4.1 The brain ‘hears’ sounds using the L1 phonological filter; hence, an L2 learner will match the L2 sound they hear to the closest approximation they find in their Long Term Memory. For instance, a French or German native speaker will hear the English word ‘thirsty as ‘sirsty’) whilst an Italian will hear ‘Tirsty’ (this phenomenon was discussed at length in my previous post on pronunciation).
4.2 L2 graphemes automatically activate the L1 phonological system in the L2-leaner’s Long-term Memory (also discussed in my previous post). So, words should be taught using visuals or gestures before they are presented in their written form.
4.3 It is better to start teaching pronunciation when the articulators are more ‘plastic’, before puberty. Some research would suggest starting learning pronunciation before the age of 7 (Lennenberg, 1967).
4.4 Pronunciation errors are difficult to correct when they are fossilized (Ellis, 1996) – L1 transfer in pronunciation is a major threat to the acquisition of accurate L2 pronunciation for the reasons alluded in 4.1 and 4.2 above. Hence, pronunciation instruction should be particularly intensive an extensive in the first two or three years of language learning. Students should receive feedback on their pronunciation from the very early stages of instruction in order to avoid fossilization.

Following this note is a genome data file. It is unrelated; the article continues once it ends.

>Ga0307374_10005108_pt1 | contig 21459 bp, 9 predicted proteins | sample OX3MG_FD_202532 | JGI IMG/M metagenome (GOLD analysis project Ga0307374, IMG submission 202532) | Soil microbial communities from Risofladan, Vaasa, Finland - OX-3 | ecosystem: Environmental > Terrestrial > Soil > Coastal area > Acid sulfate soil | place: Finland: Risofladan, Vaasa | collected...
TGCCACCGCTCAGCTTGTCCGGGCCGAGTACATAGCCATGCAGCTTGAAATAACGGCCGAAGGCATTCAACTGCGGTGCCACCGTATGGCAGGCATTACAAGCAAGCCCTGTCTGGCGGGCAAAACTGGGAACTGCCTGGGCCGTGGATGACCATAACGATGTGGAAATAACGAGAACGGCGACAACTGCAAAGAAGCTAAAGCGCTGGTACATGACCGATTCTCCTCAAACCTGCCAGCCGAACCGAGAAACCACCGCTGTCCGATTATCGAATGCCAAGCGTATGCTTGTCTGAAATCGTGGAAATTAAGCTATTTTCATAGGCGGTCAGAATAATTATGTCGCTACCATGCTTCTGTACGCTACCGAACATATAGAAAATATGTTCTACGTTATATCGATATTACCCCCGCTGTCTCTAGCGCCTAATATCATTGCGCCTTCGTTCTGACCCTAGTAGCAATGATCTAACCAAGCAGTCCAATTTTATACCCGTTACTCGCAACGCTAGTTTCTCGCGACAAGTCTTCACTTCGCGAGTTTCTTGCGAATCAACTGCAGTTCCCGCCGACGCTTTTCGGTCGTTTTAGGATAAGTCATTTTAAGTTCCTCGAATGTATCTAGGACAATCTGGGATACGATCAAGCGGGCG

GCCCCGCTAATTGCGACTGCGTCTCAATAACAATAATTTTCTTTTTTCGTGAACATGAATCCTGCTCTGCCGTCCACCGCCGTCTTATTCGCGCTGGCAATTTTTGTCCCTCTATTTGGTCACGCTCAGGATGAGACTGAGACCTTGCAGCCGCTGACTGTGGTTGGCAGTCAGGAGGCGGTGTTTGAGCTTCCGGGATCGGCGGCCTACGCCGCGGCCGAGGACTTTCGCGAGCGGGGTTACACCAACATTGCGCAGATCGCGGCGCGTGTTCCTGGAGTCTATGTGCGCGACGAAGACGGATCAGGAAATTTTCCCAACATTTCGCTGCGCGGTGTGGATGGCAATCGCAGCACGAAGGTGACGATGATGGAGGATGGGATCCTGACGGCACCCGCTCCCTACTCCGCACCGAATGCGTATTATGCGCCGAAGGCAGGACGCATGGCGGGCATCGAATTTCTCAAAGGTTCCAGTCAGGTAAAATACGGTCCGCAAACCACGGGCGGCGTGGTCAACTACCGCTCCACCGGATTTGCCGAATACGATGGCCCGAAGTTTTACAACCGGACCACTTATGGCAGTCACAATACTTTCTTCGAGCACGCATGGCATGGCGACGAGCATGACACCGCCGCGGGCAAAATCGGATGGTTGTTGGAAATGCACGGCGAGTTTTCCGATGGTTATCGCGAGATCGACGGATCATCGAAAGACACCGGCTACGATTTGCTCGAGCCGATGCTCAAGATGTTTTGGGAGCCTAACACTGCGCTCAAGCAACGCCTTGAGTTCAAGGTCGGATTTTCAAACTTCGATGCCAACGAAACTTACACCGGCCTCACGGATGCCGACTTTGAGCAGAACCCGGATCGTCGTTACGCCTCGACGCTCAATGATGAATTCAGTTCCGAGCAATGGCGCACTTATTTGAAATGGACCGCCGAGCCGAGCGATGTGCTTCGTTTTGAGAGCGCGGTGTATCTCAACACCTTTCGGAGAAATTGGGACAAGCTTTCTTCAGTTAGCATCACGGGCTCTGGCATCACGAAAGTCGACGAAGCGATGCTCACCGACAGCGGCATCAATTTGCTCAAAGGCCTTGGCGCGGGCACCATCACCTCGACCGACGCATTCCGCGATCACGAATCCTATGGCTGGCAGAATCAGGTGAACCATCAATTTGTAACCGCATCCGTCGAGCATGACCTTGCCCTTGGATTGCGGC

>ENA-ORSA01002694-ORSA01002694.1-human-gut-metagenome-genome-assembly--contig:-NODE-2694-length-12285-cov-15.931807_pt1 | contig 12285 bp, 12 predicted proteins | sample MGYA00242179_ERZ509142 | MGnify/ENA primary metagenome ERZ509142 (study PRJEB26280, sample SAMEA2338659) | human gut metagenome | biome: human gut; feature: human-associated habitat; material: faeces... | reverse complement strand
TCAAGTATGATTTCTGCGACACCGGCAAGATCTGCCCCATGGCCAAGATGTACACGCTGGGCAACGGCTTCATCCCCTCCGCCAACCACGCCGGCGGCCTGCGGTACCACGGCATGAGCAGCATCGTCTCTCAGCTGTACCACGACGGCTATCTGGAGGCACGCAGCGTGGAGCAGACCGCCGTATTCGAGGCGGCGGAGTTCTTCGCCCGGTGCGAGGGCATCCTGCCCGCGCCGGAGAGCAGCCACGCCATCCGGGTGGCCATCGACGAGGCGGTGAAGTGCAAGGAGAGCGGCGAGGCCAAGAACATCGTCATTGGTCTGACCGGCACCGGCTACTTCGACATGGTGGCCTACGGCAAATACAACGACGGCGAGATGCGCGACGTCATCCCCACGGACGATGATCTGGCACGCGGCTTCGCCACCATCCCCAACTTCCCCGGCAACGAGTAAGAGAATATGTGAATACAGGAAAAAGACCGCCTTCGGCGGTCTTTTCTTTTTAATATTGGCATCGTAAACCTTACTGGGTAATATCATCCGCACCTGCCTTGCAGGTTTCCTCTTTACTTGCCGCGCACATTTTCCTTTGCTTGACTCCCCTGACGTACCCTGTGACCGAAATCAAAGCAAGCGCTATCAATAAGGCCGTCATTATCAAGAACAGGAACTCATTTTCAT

4.5 As already discussed above, L2 phonemes require masses of distributed practice in order to be automatized. Learners’ acquisition of the target phonemes usually follows a U shaped developmental curve with a backsliding phase half-way through the process (Pech et al., 2011)